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Mandi Schwartz has setback in cancer recovery

by Mike G. Morreale /
In what will certainly be one of the saddest stories leading into the holiday weekend, the news regarding Mandi Schwartz turned from good to bad in a matter of 48 hours last week.

Just two days after her brother, St. Louis Blues prospect Jaden Schwartz, received word he would accompany the Canadian National Junior Team to the 2011 World Junior Championship in Buffalo, N.Y., Mandi was informed her cancer had returned.

"It's like we've just hit a brick wall at 100 miles-an-hour," the Schwartz family said in a letter last Friday.

With the news, Mandi was given additional chemotherapy in an effort to get the cancer back into remission. She started the treatment under the supervision of doctors at the Fred Hutchinson Cancer Research Center in Seattle and is scheduled to return home at the end of this month to continue the treatment at the Allan Blair Cancer Centre in Pasqua Hospital in Regina, Saskatchewan.

Back in mid-October, some four weeks after undergoing a 32-minute stem-cell transplant at the Seattle Cancer Care Alliance's inpatient transplant unit at the University of Washington Medical Center, tests indicated that the birth of a new immune system was under way. The results of the recent biopsy, however, indicated a relapse for a third time this year.

The latest biopsy was performed on Dec. 13 and results relayed to the family on Dec. 17. The entire Schwartz family, her mother Carol, father Rick, brothers Jaden and Rylan and fiancé Kaylem Prefontaine, have been spending time with her in Seattle.

"The results of the biopsy caught us off-guard, because we had hoped to be done with this part of the battle," Carol Schwartz said. "Mandi remains committed to fighting this disease, and we are going to continue doing everything in our power to help her. We are so grateful for all the support we have received throughout this ordeal. We know how many families have been affected by cancer, and we know that the efforts to raise awareness of this cause that have been made on Mandi's behalf are making a difference for her and for so many other patients in need. That gives us the strength to keep going."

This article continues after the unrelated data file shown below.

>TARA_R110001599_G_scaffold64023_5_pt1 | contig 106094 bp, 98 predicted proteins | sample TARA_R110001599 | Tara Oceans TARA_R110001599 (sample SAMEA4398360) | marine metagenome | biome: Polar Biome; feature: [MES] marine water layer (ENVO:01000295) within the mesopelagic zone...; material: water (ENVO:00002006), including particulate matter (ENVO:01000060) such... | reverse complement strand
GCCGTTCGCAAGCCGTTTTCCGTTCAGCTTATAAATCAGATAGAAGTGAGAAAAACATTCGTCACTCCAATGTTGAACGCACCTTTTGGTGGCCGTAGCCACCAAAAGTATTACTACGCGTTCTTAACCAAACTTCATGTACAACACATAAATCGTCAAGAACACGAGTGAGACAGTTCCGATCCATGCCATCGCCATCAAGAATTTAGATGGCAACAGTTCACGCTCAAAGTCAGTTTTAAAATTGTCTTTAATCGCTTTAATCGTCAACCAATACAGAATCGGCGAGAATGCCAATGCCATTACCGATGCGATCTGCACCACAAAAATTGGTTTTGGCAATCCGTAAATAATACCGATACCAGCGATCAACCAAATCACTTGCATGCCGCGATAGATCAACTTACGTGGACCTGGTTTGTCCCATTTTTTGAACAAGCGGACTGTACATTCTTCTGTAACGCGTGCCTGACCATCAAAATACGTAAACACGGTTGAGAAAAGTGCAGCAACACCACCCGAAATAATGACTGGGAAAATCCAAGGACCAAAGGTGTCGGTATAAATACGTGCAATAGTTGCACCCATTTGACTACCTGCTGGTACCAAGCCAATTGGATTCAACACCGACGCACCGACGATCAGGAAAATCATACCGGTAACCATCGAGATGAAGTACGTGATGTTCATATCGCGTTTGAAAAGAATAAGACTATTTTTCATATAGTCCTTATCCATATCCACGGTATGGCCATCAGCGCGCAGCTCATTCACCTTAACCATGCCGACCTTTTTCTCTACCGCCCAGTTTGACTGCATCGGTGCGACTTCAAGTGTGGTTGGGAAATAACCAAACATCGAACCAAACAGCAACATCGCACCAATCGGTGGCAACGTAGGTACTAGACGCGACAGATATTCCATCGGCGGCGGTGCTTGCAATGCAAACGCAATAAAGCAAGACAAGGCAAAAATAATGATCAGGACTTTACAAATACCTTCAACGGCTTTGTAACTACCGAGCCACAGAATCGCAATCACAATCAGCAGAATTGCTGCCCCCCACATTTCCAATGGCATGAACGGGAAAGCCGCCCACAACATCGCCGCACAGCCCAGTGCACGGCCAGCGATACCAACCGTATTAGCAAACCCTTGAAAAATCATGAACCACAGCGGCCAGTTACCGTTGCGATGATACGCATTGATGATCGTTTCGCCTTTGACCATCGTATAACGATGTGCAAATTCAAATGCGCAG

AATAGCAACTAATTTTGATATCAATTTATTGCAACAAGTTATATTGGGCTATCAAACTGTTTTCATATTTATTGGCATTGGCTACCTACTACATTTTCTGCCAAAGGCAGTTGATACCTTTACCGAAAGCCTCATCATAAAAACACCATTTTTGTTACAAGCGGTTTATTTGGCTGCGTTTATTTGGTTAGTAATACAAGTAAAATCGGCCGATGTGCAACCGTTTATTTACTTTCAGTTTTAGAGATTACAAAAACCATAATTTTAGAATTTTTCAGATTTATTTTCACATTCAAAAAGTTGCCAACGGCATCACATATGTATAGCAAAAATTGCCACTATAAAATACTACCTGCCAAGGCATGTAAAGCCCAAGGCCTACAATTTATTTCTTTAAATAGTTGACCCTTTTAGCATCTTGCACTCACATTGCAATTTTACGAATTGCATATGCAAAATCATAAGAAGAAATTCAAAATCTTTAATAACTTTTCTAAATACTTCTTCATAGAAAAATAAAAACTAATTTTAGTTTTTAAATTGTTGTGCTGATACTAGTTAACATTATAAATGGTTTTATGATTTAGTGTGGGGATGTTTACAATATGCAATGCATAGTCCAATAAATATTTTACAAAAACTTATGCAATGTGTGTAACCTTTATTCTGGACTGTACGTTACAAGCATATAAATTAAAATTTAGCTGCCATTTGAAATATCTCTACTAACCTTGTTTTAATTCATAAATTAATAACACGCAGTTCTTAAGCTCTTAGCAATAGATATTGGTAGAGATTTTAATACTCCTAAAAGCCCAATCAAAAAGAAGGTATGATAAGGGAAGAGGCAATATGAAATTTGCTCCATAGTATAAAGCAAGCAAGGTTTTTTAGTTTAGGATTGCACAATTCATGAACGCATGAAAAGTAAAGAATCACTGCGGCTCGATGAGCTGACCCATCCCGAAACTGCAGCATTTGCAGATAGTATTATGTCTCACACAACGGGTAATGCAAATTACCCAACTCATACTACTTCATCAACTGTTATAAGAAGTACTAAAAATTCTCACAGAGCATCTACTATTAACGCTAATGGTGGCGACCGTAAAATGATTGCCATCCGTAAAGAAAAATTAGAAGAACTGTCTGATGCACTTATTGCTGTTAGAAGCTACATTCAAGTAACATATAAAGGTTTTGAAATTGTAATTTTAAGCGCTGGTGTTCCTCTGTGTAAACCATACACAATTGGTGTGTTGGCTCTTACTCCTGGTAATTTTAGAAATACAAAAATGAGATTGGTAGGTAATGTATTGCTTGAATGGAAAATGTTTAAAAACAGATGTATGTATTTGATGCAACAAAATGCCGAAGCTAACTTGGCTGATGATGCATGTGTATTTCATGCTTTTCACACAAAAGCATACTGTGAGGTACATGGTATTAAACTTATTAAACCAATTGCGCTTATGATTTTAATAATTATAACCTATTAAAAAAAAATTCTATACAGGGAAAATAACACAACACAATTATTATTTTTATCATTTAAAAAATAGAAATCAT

After being informed he had earned a roster spot on this year's Canadian National Junior Team on Dec. 15, Jaden Schwartz told Canadian reporters he was going to call his older sister to relay the good news.

Jaden, was drafted with the 14th pick by the St. Louis Blues on June 25 at Staples Center in Los Angeles. In 17 games with Colorado College this fall, the 5-foot-10, 184-pound forward has produced 11 goals, 26 points and 20 penalty minutes. The World Junior Championship begins Sunday and concludes Jan. 5.

It's been more than two years since Mandi, a center on the Yale women's ice hockey team, was first diagnosed with cancer (acute myeloid leukemia) while in the first semester of her junior year at Yale. She and the family have been living in Seattle -- 1,000 miles from their home in Wilcox, Saskatchewan -- for the last five months as she has undergone treatment at the Fred Hutchinson Cancer Research Center.

According to Sam Rubin at Yale Sports Publicity, Mandi is now being treated with Azacitidine, also known as Vidaza, as part of a research program to study that drug's effectiveness against acute myeloid leukemia.

The drug has been used primarily as treatment for another type of blood disorder, myelodysplastic syndrome (MDS). The goal is to eliminate the cancerous cells and to help Mandi's bone marrow grow normal blood cells. Doctors also began tapering the postgrafting immunosuppression to take the "brakes off" the donor immune cells and eventually allow for graft-versus-tumor effects to deal with any residual leukemic cells.

In addition to chemotherapy, Mandi must also continue to await the development of her new immune system, which takes approximately a year. She will be monitored regularly through blood tests to confirm that new blood cells are being produced.

The Sept. 22 transplant utilized stem cells from two umbilical cord blood units donated anonymously to public cord blood banks.

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